Oil prices have surged to their highest level since 2014 amid fears of disruptions in the supply chain, the Times reports. Brent crude prices briefly reached more than $88 a barrel after Saudi Arabia launched air raids on Sanaa, the capital of Yemen. The Daily Telegraph reports that analysts now expect oil prices to break through $100 a barrel by the third quarter. Meanwhile, Reuters reports that Germany has signalled that it could halt the Nord Stream 2 gas pipeline project from Russia if Moscow invades Ukraine.

Elsewhere, a separate Reuters story says that climate activists have lost a court case brought against the UK’s oil and gas regulator (OGA). Climate activists, including a former oil refinery worker and a medical student, had argued that the OGA’s methods for assessing applications for oil and gas projects were not in line with the country’s net zero target. The ruling “is a setback for climate activists who are increasingly taking to the courts to force a reduction in oil and gas production in order to control global warming”, Reuters says.

China’s record coal spree seen preventing any new energy crunch
Bloomberg Read Article

Chinese authorities have said that the country is better prepared to avoid any energy supply crisis despite projected rapidly growing power demand, Bloomberg reports. According to the outlet, China’s top economic planner, the National Development and Reform Commission (NDRC), said on Tuesday that the nation now has sufficient fuel supply to meet “reasonable domestic demand”. Xinhua – China’s state news agency – reports that the NDRC has “set priorities for energy supply as the global energy market faces complicated situations”.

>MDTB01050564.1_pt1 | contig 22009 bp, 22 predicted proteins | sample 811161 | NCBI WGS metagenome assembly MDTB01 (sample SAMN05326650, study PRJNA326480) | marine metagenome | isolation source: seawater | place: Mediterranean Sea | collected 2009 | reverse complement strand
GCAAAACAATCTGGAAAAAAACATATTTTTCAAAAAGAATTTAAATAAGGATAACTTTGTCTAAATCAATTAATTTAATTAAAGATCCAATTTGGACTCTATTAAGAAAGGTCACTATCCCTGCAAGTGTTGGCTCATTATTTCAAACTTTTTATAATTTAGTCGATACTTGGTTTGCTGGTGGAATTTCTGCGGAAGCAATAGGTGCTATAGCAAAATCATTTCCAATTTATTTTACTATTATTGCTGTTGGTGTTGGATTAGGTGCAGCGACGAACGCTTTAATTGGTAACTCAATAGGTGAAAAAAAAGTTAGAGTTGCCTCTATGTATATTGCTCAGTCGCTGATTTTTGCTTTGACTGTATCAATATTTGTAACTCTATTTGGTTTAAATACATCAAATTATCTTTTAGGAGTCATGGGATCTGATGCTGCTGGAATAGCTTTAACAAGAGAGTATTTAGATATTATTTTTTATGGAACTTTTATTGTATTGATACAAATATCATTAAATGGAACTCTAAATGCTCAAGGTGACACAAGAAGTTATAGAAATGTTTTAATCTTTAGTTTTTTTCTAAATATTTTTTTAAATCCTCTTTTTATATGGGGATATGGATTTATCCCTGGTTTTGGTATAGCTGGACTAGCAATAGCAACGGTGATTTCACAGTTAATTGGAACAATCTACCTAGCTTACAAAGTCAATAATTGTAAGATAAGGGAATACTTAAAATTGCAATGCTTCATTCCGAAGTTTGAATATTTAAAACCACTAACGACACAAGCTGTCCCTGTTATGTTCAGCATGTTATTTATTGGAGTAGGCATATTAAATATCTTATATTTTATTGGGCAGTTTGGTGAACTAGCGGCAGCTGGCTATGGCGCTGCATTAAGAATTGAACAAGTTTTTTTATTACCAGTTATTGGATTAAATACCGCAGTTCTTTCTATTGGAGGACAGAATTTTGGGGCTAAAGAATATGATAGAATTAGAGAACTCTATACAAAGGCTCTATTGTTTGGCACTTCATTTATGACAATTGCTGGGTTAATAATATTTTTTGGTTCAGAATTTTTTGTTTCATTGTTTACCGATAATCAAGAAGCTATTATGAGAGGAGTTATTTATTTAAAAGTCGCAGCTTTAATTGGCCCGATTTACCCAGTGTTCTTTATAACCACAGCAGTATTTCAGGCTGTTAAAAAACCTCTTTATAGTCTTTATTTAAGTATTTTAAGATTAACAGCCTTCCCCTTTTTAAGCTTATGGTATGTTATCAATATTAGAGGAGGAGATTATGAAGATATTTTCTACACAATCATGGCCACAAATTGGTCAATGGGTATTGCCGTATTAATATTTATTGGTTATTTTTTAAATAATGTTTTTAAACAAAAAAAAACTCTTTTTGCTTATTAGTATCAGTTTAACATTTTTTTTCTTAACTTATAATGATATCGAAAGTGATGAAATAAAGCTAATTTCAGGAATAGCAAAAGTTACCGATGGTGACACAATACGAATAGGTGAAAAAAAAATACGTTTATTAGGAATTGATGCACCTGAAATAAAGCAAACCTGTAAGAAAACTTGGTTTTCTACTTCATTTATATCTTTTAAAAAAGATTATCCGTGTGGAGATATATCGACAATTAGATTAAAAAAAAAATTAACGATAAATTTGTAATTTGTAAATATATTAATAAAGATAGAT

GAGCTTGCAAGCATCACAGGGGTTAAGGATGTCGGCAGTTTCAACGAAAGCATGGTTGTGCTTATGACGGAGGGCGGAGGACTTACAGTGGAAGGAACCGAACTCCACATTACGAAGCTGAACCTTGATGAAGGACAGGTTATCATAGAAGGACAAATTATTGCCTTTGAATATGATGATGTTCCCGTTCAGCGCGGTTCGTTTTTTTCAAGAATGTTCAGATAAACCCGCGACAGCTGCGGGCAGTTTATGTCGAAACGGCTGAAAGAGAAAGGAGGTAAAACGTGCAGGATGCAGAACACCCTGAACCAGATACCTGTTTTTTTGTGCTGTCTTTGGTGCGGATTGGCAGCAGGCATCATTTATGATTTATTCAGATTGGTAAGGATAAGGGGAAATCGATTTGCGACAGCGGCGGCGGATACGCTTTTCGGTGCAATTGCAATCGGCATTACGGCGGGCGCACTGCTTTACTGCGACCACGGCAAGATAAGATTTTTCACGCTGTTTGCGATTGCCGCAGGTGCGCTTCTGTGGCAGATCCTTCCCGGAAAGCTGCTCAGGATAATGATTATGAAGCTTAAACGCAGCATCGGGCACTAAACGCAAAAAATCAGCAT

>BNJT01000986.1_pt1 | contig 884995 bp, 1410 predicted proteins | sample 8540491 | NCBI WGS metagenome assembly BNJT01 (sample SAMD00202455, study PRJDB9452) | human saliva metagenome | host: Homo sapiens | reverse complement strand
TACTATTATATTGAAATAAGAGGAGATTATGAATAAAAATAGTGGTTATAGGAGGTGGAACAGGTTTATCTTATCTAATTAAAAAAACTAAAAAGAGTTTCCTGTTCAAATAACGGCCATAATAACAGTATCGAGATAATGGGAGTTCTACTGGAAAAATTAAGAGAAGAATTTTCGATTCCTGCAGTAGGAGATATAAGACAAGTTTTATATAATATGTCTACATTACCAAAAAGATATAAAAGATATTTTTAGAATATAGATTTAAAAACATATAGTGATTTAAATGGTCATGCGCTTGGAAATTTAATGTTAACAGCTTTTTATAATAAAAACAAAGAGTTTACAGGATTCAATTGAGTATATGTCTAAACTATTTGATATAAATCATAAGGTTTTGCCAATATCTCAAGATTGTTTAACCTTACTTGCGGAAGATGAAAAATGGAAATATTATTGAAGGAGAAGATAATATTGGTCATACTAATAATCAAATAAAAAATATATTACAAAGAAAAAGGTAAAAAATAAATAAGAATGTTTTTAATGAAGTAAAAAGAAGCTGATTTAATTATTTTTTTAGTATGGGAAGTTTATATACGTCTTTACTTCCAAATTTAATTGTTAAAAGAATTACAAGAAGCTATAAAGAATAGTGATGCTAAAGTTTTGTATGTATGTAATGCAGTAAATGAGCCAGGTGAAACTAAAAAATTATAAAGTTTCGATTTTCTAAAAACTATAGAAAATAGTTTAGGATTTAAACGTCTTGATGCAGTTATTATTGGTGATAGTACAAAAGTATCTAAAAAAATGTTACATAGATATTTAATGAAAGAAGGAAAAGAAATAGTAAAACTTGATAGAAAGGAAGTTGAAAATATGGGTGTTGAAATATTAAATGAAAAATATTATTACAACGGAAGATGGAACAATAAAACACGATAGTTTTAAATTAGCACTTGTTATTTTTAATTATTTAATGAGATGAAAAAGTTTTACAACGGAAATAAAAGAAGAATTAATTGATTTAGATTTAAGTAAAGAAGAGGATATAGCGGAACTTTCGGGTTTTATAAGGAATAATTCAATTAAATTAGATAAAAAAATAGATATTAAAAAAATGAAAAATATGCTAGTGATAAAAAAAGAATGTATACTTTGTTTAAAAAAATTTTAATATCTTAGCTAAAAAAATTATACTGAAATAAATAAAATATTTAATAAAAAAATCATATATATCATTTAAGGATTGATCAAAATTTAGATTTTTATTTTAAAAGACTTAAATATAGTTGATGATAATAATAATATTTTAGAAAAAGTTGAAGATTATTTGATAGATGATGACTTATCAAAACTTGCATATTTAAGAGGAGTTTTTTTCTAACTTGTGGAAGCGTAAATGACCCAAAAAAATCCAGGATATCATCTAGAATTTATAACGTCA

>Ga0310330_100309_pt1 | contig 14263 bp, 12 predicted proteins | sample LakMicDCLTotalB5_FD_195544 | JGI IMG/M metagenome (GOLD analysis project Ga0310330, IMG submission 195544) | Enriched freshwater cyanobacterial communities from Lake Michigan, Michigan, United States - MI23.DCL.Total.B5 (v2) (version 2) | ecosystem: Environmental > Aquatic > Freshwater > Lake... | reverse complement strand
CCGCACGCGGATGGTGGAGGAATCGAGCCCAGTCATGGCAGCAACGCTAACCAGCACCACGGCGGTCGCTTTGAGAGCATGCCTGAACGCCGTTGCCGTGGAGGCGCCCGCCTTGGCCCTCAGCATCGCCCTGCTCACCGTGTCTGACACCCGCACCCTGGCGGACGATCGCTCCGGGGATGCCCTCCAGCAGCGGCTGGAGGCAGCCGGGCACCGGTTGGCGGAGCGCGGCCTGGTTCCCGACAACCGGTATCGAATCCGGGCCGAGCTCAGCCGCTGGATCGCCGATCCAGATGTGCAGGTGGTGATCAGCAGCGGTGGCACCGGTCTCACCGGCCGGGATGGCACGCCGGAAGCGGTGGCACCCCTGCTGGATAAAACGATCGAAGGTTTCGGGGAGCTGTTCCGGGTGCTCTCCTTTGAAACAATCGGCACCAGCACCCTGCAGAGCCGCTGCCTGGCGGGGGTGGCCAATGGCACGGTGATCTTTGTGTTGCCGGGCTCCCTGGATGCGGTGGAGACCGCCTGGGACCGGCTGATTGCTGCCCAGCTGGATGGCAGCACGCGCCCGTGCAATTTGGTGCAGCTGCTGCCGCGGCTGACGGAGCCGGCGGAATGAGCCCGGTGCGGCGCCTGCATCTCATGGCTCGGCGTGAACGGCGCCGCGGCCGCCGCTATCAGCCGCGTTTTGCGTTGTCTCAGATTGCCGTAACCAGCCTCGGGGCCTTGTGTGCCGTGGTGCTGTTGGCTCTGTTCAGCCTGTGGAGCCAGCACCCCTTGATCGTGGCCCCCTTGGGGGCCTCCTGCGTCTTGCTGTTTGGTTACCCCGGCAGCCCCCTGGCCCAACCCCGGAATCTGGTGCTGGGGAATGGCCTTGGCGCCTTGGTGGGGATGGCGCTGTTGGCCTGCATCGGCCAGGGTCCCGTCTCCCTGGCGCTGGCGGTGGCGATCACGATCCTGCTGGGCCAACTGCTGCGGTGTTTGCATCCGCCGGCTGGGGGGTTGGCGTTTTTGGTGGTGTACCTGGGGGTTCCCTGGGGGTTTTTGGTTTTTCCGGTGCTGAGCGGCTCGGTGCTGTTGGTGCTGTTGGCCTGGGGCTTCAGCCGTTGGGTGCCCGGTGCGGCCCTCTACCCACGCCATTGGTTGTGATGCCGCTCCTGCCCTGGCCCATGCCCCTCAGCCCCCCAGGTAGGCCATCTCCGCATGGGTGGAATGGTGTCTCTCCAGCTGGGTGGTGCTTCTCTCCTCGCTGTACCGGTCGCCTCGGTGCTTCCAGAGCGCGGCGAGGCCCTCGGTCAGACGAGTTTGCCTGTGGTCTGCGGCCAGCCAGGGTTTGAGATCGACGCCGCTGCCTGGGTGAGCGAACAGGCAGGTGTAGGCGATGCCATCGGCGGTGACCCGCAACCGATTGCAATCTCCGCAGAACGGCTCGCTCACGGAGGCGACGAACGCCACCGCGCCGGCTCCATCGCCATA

Meanwhile, Reuters reports that China “will tell coal miners to maintain normal output during the Lunar New Year holiday” after its recent production boost “lifted thermal coal stocks to record levels”. The newswire cites “a state planning official”. Separately, the South China Morning Post says that “manufacturers and policymakers in China must work together to put even more zero-emission vehicles on the road” to help the nation achieve its 2060 carbon-neutrality goal, according to a Greenpeace report. Reuters covers the same report, noting that China’s “massive car sector” is “on track” to peak its CO2 emissions by 2027, “but on current trends it is unlikely to meet the country’s 2060’ net zero’ target”.

Elsewhere, New Scientist focuses on new research on ozone pollution’s impact on crops in East Asia. Sixth Tone – a Shanghai-based news site – features the same paper. It reports that “ozone pollution is reducing wheat yields in China by one-third and significantly cutting the productivity of other staple crops, as the country’s ground-level ozone levels continue to rise despite improved air quality”.

Climate change: Last 7 years were the warmest on record
New Scientist Read Article